Why India needs better management

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New Delhi | Published: July 7, 2018 2:55:28 AM

The financing of firms and the skilling of workers are both activities that can be done more efficiently with better management, catalysing the relaxation of other constraints on the performance of the economy,

world bank, india economy, indiaJust as the World Bank’s Ease of Doing Business survey has influenced policymaking in India, so should the World Management Survey.

In recent columns, I have been exploring what may lie ahead for India’s economic growth, focusing, in particular, on the potential role of the private sector, and the need to remove constraints on human and financial capital for a more dynamic economy. Human capital is a very broad category, however, and it includes not only the skills that industrial and clerical workers have, but also managerial skills. India has a well-recognised elite of managers, some of whom have demonstrated their capabilities in firms such as Alphabet (Google), Microsoft, MasterCard and Pepsi in the US, while even drawing attention from Chinese policymakers in this respect.

The role of management in India’s economic performance is worth investigating, since problems in this dimension may need to be solved first, if better access to financial resources and increased numbers of skilled workers are to be put to good use. Indeed, one can understand some of the deficiencies of India’s day-to-day governance in terms of public sector management in that it is not the best it could be, just as private sector firms may succeed or fail depending on the quality of their management. But, here I will focus on the private sector.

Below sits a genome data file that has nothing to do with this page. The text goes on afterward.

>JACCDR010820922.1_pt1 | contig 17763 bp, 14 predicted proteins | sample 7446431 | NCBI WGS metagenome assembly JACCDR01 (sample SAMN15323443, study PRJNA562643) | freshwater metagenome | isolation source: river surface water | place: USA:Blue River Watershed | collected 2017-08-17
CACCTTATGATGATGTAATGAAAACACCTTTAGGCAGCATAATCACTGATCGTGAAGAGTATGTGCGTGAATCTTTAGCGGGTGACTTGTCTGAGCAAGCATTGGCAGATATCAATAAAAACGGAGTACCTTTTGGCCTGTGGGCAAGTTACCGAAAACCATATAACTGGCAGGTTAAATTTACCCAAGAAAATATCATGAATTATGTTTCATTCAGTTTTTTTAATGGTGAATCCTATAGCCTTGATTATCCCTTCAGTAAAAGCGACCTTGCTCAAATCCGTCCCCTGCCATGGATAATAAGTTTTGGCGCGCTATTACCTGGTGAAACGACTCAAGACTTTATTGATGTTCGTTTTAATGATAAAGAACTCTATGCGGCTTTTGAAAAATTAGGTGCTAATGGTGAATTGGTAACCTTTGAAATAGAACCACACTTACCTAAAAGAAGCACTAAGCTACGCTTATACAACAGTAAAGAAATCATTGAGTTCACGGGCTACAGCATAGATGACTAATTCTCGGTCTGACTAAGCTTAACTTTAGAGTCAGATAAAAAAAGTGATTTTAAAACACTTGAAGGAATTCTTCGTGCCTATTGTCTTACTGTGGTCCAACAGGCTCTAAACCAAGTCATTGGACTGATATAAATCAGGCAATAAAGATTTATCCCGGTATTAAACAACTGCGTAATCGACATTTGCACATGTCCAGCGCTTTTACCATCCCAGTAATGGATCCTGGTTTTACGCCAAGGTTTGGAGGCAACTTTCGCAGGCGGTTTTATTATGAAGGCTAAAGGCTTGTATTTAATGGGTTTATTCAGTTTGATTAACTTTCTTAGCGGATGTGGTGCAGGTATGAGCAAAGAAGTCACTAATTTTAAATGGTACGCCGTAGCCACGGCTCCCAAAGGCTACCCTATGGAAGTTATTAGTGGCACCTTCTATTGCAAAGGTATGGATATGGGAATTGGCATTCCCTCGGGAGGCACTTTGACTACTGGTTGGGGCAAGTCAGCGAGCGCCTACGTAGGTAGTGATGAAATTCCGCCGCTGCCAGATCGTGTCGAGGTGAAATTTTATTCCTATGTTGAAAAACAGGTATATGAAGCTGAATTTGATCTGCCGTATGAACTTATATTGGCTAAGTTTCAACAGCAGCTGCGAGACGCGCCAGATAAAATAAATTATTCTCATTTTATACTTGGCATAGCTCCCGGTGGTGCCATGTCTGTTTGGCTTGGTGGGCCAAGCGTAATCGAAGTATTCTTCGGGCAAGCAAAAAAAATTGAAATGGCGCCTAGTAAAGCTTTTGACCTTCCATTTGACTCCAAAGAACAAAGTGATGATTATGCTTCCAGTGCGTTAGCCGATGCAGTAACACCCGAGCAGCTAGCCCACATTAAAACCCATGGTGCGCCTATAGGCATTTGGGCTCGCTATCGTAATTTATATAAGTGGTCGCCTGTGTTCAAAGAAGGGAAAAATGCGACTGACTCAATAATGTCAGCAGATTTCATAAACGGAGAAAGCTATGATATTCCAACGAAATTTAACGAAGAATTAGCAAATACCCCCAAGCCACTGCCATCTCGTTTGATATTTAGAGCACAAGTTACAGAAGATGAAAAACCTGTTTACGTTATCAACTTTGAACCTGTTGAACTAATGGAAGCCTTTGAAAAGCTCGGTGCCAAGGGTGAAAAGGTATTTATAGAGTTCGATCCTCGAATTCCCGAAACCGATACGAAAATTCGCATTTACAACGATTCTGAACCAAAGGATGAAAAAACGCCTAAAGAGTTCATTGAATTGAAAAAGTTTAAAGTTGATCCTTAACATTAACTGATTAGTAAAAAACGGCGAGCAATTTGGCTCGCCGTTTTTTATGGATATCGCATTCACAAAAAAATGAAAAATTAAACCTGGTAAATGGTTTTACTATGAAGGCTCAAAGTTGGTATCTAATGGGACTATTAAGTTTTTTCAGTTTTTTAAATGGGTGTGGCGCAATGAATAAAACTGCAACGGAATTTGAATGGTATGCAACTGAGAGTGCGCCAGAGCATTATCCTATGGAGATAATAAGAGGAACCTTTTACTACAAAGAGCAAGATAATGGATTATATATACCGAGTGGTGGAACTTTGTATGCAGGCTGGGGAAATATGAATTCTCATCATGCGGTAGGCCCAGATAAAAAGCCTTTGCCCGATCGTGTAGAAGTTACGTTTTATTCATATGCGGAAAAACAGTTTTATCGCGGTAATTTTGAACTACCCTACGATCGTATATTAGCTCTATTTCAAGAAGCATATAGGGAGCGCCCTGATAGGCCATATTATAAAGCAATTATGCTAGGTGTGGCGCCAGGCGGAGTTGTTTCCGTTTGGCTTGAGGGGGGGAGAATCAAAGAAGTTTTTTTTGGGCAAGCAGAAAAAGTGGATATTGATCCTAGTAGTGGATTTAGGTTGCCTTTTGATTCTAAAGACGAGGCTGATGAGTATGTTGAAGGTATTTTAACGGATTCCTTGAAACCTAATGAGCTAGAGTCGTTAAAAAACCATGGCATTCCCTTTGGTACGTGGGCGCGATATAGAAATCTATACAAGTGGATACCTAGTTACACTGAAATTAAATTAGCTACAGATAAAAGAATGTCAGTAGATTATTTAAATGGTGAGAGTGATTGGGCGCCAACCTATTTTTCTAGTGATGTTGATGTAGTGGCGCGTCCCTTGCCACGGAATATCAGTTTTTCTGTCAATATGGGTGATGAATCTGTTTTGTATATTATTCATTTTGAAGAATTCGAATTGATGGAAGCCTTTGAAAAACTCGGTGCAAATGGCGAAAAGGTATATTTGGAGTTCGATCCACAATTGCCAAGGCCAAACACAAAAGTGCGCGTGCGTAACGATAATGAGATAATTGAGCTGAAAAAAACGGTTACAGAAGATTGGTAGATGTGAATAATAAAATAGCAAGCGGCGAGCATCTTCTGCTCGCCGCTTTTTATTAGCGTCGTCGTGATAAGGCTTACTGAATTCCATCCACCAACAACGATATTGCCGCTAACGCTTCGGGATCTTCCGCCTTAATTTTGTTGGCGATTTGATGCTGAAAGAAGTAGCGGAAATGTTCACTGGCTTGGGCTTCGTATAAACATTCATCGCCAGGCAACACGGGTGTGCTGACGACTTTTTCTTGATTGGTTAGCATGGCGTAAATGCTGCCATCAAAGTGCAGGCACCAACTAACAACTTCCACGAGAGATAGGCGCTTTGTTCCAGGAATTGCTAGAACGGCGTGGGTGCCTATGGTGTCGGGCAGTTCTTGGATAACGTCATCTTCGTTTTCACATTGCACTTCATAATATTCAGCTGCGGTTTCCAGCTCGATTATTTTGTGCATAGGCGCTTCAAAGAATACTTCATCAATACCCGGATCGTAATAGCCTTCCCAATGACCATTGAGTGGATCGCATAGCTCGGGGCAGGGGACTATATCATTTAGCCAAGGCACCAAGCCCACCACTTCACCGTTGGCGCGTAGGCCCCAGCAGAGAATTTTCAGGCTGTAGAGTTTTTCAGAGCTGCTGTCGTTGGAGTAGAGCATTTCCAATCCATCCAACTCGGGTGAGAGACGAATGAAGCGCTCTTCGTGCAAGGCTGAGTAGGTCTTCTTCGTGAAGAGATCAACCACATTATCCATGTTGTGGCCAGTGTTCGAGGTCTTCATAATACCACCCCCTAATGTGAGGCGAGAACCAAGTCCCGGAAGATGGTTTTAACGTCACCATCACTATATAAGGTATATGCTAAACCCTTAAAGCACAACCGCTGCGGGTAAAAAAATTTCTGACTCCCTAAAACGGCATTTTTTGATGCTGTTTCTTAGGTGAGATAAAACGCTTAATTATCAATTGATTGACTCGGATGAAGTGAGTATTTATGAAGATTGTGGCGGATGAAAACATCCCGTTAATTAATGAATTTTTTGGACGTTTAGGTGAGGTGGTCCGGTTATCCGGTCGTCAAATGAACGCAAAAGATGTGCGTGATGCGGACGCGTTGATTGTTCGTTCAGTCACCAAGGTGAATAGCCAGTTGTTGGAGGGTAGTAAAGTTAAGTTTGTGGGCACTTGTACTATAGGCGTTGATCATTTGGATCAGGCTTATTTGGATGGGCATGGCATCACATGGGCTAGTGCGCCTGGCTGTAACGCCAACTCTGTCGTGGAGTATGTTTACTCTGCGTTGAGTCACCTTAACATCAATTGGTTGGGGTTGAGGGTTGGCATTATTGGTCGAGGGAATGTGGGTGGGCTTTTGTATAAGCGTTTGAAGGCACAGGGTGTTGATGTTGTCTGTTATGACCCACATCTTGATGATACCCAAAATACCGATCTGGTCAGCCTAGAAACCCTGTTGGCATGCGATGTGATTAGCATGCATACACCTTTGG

One problem in assessing the impact of management is that it is an amorphous and multifaceted category, including a variety of possible activities. This problem has been addressed by the work of economists like Nicholas Bloom and John Van Reenen, who have been leaders in creating a survey of management practices in 12,000 firms across 34 countries, spanning a decade and a half. They have systematised, and quantified to a considerable extent, the measurement of management practices and quality.

In essence, this work allows management to be thought of as a technology, so higher quality management leads to greater output or value added. This contrasts with alternative views of management as a contingent activity, responding to particular sets of circumstances, and not something that can be reduced to a single quality scale.

Empirical work based on the World Management Survey supports the “technology” interpretation of management, and goes further, to estimate that 30% of the productivity difference across countries that is not explained by variations in labour (adjusted for skill levels) and physical capital (such as plant and equipment), can be attributed to differences in management quality. Within countries, as well, differences in management quality across firms are substantial. India has very well-managed firms, as well as poorly managed ones: the point is that this is not necessarily because of innate ability differences or external constraints, but factors that can be identified and fixed.